443 citations


Cites background from "Experimentally induced transitions ..."

  • ...For example, chaos has recently been induced experimentally by deliberately varying the mortality rate in an insect population (Costantino et al. 1995)....

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Journal ArticleDOI
TL;DR: The cause and implication of changes in population cycles in voles, grouse and insects in Europe are discussed, which are expected to imply collapses of important ecosystem functions, such as the pulsed flows of resources and disturbances.
Abstract: During the past two decades population cycles in voles, grouse and insects have been fading out in Europe. Here, we discuss the cause and implication of these changes. Several lines of evidence now point to climate forcing as the general underlying cause. However, how climate interacts with demography to induce regime shifts in population dynamics is likely to differ among species and ecosystems. Herbivores with high-amplitude population cycles, such as voles, lemmings, snowshoe hares and forest Lepidoptera, form the heart of terrestrial food web dynamics. Thus, collapses of these cycles are also expected to imply collapses of important ecosystem functions, such as the pulsed flows of resources and disturbances.

396 citations

Journal ArticleDOI
17 Jan 1997-Science
TL;DR: A nonlinear demographic model was used to predict the population dynamics of the flour beetle Tribolium under laboratory conditions and to establish the experimental protocol that would reveal chaotic behavior.
Abstract: A nonlinear demographic model was used to predict the population dynamics of the flour beetle Tribolium under laboratory conditions and to establish the experimental protocol that would reveal chaotic behavior. With the adult mortality rate experimentally set high, the dynamics of animal abundance changed from equilibrium to quasiperiodic cycles to chaos as adult-stage recruitment rates were experimentally manipulated. These transitions in dynamics corresponded to those predicted by the mathematical model. Phase-space graphs of the data together with the deterministic model attractors provide convincing evidence of transitions to chaos.

395 citations

References
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Journal ArticleDOI
10 Jun 1976-Nature
TL;DR: This is an interpretive review of first-order difference equations, which can exhibit a surprising array of dynamical behaviour, from stable points, to a bifurcating hierarchy of stable cycles, to apparently random fluctuations.
Abstract: First-order difference equations arise in many contexts in the biological, economic and social sciences. Such equations, even though simple and deterministic, can exhibit a surprising array of dynamical behaviour, from stable points, to a bifurcating hierarchy of stable cycles, to apparently random fluctuations. There are consequently many fascinating problems, some concerned with delicate mathematical aspects of the fine structure of the trajectories, and some concerned with the practical implications and applications. This is an interpretive review of them.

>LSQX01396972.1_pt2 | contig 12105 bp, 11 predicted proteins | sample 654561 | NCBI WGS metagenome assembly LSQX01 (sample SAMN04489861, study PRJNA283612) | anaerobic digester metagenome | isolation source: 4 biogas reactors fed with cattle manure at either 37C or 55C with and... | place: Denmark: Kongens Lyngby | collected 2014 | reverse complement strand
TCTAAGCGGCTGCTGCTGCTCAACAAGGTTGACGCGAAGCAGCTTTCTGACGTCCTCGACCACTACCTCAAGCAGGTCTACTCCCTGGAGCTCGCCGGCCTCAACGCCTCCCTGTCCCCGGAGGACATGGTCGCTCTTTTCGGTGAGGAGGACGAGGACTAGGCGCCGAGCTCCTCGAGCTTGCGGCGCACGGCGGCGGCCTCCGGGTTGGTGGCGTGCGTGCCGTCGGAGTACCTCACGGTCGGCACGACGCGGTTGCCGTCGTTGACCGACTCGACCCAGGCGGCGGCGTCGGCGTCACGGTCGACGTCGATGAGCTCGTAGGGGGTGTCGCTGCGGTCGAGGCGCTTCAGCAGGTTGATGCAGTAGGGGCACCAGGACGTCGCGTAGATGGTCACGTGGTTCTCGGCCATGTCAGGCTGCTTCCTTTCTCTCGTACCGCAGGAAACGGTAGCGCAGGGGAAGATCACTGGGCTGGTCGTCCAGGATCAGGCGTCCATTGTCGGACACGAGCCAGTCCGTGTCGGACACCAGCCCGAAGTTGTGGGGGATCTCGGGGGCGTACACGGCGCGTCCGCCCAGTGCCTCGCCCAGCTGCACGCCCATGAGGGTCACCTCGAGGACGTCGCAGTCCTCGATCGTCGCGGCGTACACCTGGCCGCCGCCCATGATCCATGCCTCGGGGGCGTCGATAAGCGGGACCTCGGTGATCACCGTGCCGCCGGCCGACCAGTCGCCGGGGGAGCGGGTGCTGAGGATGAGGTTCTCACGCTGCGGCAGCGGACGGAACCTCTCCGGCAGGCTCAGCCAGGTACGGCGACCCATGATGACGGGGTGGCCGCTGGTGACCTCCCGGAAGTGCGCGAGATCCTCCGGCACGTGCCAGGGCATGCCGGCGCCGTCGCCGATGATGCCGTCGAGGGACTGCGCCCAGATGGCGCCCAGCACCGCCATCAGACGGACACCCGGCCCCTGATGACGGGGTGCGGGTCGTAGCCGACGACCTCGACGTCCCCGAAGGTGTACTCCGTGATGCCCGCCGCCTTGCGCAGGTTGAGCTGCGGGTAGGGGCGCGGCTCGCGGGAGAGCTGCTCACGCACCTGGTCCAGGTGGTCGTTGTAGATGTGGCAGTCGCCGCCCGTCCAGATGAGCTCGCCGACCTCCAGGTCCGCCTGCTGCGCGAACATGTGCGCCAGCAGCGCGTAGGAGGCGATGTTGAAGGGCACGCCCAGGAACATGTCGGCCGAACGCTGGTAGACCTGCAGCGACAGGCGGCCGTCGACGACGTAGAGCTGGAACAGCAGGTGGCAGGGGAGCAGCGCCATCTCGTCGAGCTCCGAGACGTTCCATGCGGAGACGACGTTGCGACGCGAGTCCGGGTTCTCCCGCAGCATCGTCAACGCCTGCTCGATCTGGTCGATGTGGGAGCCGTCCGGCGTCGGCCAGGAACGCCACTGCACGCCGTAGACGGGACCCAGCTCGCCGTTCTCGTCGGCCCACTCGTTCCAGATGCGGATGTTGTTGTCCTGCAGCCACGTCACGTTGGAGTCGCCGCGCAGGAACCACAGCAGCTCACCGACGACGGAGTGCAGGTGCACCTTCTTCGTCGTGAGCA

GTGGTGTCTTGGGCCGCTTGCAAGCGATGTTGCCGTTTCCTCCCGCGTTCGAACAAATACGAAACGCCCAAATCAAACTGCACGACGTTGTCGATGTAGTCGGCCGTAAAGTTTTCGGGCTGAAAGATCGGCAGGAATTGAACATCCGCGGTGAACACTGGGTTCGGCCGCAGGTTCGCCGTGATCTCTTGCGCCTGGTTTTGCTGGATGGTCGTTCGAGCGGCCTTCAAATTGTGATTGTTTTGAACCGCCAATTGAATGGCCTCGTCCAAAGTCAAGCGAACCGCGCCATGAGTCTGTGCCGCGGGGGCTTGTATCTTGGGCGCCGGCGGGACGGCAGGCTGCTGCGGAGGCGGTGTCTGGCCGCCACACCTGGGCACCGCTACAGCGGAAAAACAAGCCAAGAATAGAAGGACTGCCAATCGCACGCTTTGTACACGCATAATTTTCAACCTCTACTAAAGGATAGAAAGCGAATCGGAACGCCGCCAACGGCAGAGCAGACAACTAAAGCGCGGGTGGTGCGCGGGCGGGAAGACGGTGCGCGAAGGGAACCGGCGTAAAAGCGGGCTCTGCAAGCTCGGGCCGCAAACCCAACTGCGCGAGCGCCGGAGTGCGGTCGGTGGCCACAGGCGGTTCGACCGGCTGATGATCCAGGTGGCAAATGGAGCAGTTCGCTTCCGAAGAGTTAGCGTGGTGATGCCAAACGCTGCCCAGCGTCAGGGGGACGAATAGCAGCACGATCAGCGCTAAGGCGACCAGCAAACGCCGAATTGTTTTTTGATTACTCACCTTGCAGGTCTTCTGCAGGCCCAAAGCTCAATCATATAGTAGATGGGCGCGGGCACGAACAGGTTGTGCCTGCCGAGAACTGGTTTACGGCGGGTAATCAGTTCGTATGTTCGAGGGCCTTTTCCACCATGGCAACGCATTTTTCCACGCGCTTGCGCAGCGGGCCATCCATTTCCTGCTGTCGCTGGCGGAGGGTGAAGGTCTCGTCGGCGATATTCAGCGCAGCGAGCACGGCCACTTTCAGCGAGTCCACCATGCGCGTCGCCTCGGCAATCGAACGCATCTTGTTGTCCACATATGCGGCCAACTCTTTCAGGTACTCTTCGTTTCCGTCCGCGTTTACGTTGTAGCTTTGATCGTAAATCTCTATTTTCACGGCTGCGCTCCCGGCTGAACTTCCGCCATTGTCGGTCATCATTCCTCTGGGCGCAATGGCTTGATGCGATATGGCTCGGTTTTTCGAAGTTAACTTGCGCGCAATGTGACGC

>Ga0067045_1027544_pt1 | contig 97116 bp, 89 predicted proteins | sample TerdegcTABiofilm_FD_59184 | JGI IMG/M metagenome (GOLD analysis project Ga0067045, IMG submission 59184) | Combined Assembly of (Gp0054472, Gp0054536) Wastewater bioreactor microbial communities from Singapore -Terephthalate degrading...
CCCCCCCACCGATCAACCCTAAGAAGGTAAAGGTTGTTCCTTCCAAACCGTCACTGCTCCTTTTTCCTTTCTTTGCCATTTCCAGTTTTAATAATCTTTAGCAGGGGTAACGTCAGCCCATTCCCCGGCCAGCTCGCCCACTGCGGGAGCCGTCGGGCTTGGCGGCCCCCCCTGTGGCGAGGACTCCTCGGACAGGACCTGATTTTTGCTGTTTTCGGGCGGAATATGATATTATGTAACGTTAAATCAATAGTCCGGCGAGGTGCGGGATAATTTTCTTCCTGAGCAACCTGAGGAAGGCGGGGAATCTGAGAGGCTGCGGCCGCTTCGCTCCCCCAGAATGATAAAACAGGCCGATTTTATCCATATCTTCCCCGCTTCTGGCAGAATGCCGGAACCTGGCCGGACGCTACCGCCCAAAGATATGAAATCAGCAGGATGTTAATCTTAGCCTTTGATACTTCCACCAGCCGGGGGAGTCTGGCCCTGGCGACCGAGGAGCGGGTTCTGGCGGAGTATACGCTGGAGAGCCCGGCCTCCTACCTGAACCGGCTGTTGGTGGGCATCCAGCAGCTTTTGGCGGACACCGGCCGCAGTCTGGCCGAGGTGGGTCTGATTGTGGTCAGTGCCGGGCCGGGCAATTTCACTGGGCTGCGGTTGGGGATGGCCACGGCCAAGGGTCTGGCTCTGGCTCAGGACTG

6,118 citations

Book
01 Jan 1990
TL;DR: Non-linear least-squares prediction based on non-linear models and case studies and an introduction to dynamical systems.
Abstract: Preface Acknowlegement Introduction 1. An introduction to dynamical systems 2. Some non-linear time series models 3. Probability structure 4. Statistical aspects 5. Non-linear least-squares prediction based on non-linear models 6. Case studies

2,209 citations

Book
01 Jan 1968

1,481 citations

Journal ArticleDOI
15 Nov 1974-Science
TL;DR: This paper presents a dynamical regime in which (depending on the initial population value) cycles of any period, or even totally aperiodic but boundedpopulation fluctuations, can occur.
Abstract: Some of the simplest nonlinear difference equations describing the growth of biological populations with nonoverlapping generations can exhibit a remarkable spectrum of dynamical behavior, from stable equilibrium points, to stable cyclic oscillations between 2 population points, to stable cycles with 4, 8, 16, . . . points, through to a chaotic regime in which (depending on the initial population value) cycles of any period, or even totally aperiodic but boundedpopulation fluctuations, can occur. This rich dynamical structure is overlooked in conventional linearized analyses; its existence in such fully deterministic nonlinear difference equations is a fact of considerable mathematical and ecological interest.

1,456 citations